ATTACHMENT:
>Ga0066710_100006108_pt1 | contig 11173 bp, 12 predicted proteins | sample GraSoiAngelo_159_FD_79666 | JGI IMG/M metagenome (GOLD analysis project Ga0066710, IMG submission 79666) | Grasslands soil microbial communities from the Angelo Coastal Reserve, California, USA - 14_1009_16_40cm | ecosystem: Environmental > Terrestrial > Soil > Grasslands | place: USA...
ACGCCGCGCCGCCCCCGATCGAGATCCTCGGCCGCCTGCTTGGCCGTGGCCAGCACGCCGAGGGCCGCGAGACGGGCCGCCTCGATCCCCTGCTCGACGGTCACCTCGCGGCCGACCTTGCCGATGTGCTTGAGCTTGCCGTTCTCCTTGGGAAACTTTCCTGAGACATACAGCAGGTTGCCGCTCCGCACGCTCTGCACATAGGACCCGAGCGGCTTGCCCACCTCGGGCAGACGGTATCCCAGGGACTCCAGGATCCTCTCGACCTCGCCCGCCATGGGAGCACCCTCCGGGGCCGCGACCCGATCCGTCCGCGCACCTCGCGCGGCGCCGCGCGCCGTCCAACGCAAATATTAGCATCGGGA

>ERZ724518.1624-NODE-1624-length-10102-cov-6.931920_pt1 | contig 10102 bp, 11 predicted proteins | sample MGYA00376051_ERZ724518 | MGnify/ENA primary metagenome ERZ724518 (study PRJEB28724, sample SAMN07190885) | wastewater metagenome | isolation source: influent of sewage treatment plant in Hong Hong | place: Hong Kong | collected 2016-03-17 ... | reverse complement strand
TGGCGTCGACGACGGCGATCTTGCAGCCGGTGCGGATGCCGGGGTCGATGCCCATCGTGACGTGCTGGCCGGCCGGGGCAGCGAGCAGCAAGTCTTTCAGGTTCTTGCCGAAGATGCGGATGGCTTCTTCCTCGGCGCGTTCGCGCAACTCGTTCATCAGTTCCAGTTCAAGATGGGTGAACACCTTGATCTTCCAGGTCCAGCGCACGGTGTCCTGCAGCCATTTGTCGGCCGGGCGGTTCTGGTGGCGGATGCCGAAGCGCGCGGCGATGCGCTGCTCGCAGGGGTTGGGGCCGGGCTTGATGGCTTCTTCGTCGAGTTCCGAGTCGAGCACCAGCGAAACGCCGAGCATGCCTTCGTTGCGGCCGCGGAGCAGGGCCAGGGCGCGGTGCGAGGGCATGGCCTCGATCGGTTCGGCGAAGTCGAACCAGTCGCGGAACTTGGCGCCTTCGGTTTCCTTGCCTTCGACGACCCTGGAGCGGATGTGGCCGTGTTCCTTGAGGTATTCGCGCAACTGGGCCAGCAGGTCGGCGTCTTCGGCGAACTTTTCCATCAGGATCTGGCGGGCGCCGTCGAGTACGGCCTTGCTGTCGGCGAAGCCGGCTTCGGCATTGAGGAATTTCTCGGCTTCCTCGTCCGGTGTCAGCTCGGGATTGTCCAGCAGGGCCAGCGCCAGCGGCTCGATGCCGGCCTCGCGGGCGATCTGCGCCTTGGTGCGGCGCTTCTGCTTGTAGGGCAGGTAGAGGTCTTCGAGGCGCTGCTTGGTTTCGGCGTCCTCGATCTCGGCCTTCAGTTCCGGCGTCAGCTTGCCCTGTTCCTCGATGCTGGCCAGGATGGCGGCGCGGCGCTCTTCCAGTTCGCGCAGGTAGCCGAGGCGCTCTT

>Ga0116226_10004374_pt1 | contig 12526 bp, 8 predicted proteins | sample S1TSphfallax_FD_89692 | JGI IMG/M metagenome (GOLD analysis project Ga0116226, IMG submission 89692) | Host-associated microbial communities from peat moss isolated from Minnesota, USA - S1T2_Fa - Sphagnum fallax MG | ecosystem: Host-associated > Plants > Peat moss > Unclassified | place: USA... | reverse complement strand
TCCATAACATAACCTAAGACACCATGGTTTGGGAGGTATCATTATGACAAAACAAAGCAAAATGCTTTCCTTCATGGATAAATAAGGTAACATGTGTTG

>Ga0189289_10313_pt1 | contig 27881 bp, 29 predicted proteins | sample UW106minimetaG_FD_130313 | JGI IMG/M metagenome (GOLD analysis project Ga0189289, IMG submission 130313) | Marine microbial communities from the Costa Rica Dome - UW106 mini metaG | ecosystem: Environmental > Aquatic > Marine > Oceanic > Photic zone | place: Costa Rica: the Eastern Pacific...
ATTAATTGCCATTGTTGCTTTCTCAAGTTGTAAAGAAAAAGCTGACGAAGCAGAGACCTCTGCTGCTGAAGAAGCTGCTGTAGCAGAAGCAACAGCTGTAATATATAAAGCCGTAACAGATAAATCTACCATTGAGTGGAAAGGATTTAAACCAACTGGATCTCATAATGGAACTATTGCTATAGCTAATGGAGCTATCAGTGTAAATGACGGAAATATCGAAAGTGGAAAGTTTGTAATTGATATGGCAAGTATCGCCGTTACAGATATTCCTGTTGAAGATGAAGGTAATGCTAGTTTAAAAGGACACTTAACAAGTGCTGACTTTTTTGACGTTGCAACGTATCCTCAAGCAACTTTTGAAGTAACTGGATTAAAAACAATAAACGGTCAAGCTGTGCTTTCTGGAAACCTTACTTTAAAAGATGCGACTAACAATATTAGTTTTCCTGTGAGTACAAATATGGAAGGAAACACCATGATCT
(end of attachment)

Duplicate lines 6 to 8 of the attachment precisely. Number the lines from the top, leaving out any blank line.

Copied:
TCCATAACATAACCTAAGACACCATGGTTTGGGAGGTATCATTATGACAAAACAAAGCAAAATGCTTTCCTTCATGGATAAATAAGGTAACATGTGTTG

>Ga0189289_10313_pt1 | contig 27881 bp, 29 predicted proteins | sample UW106minimetaG_FD_130313 | JGI IMG/M metagenome (GOLD analysis project Ga0189289, IMG submission 130313) | Marine microbial communities from the Costa Rica Dome - UW106 mini metaG | ecosystem: Environmental > Aquatic > Marine > Oceanic > Photic zone | place: Costa Rica: the Eastern Pacific...
ATTAATTGCCATTGTTGCTTTCTCAAGTTGTAAAGAAAAAGCTGACGAAGCAGAGACCTCTGCTGCTGAAGAAGCTGCTGTAGCAGAAGCAACAGCTGTAATATATAAAGCCGTAACAGATAAATCTACCATTGAGTGGAAAGGATTTAAACCAACTGGATCTCATAATGGAACTATTGCTATAGCTAATGGAGCTATCAGTGTAAATGACGGAAATATCGAAAGTGGAAAGTTTGTAATTGATATGGCAAGTATCGCCGTTACAGATATTCCTGTTGAAGATGAAGGTAATGCTAGTTTAAAAGGACACTTAACAAGTGCTGACTTTTTTGACGTTGCAACGTATCCTCAAGCAACTTTTGAAGTAACTGGATTAAAAACAATAAACGGTCAAGCTGTGCTTTCTGGAAACCTTACTTTAAAAGATGCGACTAACAATATTAGTTTTCCTGTGAGTACAAATATGGAAGGAAACACCATGATCT